“A cat may look at a King and even deign to choose his lap if it so chooses!” Faramir told her, rising to his feet as he spoke. Aragorn did likewise, dislodging the cat, which gave an indignant meow. It retreated to the chair where it sat washing itself, eyeing them disdainfully.

“You could take lessons from that cat on how to look regal and aloof!” Faramir teased as the two men followed Gudrun to the orchard.

“It would still manage to look superior even if I were to practise for a hundred years !”Aragorn replied grinning.

The orchard looked like an enchanted world, now that the moon had risen. A sharp frost had coated the gnarled branches, which shimmered in the moonlight. Mist lingered under the trees and an owl could be heard hooting in the distance.

“Behold the sacred grove!” Gudrun intoned.

Faramir repressed an initial urge to giggle, as the straggly trees they were standing beside, hardly merited such an impressive description. He forced himself to concentrate on holding a lantern Gudrun had provided.

Aragorn fumbled at his belt for the ceremonial dagger. Gudrun eased the shawl she was wearing from her head and intoned “Bema, Lord of Forests, we thank you!”

Aragorn pushed back his hood, as gesture of respect for her beliefs and nudged his Steward to do likewise. He approached the tree where the mistletoe grew most profusely and raised the blade to cut it.

“Wait!” Gudrun said sternly, “You have not sung the incantation. Only he, who knows the ancient words of wisdom, may cut the sacred plant.

Faramir groaned inwardly. It seemed that their quest was doomed to failure and Eowyn was going to be furious. He held the lantern to illuminate the King, who was looking slightly embarrassed and shuffling his feet. Then to the Steward's surprise, he began to sing.

“Bema, Lord of Forests, bringer of fruits,

Tamer of horses, help of the hunter, lord of the land!

This night, we invoke thee, ask for thine aid!

Bring us thy blessings, cherish thy children,

Bestow us thy bounty, grant us thy gift!”

His voice rich, deep and sonorous echoed through the frosty night, awesome in its beauty. There was something ethereal and ancient in the haunting melody of the song. Its sheer beauty brought tears to Faramir's eyes.

Roheryn, hearing his master's voice, neighed joyously, a call that was swiftly echoed by Iavas.

Just then, the moon reappeared, illuminating Aragorn in its silver rays. Tall and kingly he stood, his dark hair framing his noble features, the light reflected off the gleaming blade shining in his eyes.

The bells from the City rang out to mark the Solstice at that moment, as was the custom at Mettare.

Gudrun gasped and fell to her knees, as did Faramir. There were moments like this, in which his friend was transformed, and appeared as the Kings of Old out of legend. Faramir had seen it happen several times now but it never failed to fill him with awe. This was Aragorn, his close friend who was as a father to him, his healer and mentor. Yet, he could become as remote and incalculable, as one far above all other living men. Faramir was reminded that this was the greatest who now lived, a figure out of legend, who had commanded even the Army of the Dead to his will and brought Faramir back from the very brink of death.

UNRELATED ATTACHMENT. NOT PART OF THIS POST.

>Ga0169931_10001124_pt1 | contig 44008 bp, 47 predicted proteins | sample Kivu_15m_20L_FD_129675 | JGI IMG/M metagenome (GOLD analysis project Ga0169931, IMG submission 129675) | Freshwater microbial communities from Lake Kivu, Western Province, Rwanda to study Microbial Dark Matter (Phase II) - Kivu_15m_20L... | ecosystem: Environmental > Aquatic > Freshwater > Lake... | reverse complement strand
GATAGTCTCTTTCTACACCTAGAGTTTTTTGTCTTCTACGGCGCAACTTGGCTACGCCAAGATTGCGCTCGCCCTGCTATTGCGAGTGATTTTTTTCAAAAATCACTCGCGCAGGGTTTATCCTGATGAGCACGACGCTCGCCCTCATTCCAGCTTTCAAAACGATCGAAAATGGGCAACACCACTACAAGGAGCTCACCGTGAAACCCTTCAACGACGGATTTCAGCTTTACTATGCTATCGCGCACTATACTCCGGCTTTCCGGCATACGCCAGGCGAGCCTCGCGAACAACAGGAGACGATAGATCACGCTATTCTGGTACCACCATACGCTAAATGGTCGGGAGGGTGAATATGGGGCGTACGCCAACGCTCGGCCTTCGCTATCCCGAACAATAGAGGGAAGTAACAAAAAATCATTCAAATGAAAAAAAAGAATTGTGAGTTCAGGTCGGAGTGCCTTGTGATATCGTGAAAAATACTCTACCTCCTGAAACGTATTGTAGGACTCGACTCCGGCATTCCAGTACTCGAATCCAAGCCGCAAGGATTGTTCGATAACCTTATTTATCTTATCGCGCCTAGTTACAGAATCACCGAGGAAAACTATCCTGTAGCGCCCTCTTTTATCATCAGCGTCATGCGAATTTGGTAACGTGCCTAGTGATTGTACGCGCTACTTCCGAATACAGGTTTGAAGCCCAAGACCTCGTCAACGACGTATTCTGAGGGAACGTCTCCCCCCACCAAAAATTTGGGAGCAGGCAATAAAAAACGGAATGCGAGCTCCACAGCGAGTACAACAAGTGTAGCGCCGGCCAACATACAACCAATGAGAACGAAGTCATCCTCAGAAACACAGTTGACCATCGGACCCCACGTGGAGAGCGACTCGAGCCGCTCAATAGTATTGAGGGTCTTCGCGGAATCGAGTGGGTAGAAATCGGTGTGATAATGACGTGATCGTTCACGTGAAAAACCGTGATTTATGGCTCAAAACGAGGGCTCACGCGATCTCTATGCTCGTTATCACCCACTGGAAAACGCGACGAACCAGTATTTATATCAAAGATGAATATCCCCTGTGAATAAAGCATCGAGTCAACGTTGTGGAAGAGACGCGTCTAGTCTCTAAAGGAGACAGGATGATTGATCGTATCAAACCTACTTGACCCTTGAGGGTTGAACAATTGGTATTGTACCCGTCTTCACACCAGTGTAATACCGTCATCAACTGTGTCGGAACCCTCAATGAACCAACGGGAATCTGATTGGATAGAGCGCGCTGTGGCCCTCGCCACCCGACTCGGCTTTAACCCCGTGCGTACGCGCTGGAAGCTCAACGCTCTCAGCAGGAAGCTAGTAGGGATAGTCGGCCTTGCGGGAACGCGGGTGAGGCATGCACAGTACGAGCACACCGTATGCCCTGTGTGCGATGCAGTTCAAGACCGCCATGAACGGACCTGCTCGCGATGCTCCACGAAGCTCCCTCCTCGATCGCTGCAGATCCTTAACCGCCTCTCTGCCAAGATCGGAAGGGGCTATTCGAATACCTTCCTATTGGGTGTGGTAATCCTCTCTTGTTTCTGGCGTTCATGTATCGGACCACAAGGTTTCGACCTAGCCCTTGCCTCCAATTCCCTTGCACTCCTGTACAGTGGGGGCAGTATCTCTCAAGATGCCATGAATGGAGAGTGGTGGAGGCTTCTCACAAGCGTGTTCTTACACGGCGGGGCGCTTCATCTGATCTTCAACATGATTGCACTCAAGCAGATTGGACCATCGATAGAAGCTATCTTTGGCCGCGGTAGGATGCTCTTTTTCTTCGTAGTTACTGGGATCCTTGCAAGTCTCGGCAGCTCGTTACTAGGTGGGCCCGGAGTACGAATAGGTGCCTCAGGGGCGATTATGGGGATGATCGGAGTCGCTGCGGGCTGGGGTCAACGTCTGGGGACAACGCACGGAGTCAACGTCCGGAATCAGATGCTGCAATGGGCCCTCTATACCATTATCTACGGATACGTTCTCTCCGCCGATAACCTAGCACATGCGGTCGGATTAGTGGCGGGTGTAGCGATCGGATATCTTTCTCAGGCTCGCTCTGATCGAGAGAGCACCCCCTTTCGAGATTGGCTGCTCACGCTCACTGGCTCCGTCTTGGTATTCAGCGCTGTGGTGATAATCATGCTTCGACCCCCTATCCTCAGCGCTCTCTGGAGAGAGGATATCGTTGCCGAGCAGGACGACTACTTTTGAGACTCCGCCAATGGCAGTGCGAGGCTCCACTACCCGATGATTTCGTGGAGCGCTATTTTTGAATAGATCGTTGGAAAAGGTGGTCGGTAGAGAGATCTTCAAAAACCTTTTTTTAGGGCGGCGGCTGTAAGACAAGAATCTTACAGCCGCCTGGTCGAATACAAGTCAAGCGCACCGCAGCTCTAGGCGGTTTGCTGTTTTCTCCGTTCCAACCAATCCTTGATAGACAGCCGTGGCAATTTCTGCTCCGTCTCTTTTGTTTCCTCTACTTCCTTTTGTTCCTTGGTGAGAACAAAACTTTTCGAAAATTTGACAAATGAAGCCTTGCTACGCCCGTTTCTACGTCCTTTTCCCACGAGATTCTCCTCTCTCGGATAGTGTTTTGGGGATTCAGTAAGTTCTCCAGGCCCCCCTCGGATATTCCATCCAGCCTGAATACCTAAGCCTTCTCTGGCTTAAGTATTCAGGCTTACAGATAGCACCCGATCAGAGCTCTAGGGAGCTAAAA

“Aragorn Arathornsson, you are indeed worthy of my mistletoe!” Gudrun exclaimed.

“Faramir!” Roused from his reverie by the King's voice, Faramir rose to his feet and took the freshly cut sprigs that Aragorn handed to him while he cut several more.

“Thank you, Dame Gudrun, Aragorn said courteously, as they left the orchard, the precious mistletoe carefully wrapped in a cloth. He handed her some coins.

“No, my Lord King!” she protested, “It is yours by right!”

“Take it!” Aragorn insisted, “I insist so that I may ask you in future to supply the Court with mistletoe to celebrate the festival! Éowyn Éomundsdaughter of the House of Éorl would have it thus!”

“You should have told me to begin with that your wife wanted my mistletoe!”Gudrun scolded Faramir.

“Would you have surrendered it more easily then, Dame Gudrun?” Faramir asked.

“No, but I would have liked to know!” she retorted.

“So may we then rely on you to supply the Court next Yuletide?“ Aragorn pressed.

“Only if you cut the mistletoe with your own hand !” she cautioned, this time accepting the money.

“Gladly, my lady,” Aragorn agreed, always eager for an excuse to leave the sometimes suffocating walls of Minas Tirith behind for a while.

Carefully stowing the mistletoe in their saddlebags, they set off homewards, casting a final backward glance at the moonlit orchard, now deserted. It shimmered as if made of precious mithril under the silver orb of the full moon.

The Star of Eärendil shone brightly overhead as they rode back across the Pelenor.

“You should make a wish,” Aragorn told Faramir, ”In the North, it is believed that if you wish upon the jewel of the sky at Yuletide, your wish will come true!”

“I already have everything I could ever wish for,” Faramir replied, “I have your friendship and you have taught what it feels like to know a father's love, the greatest of the many gifts you have so freely given me. I have a beautiful wife and daughter and Gondor is prosperous and at peace. What is there to wish for save that it may continue thus!”

“That is my wish too!” Aragorn replied, “With you at my side together with Arwen and Eldarion, I have everything!”

Lights were starting to appear in the fields as more bonfires were lit to celebrate the Winter Solstice.

“I think maybe we should have made a wish after all,” Aragorn said ruefully.

“What for?” asked the Steward.

“To return in time for the banquet lest our wives show us the full force of their wrath!” the King said, urging his horse to a gallop.

Faramir did likewise and they rode as if the Black Riders themselves were in pursuit.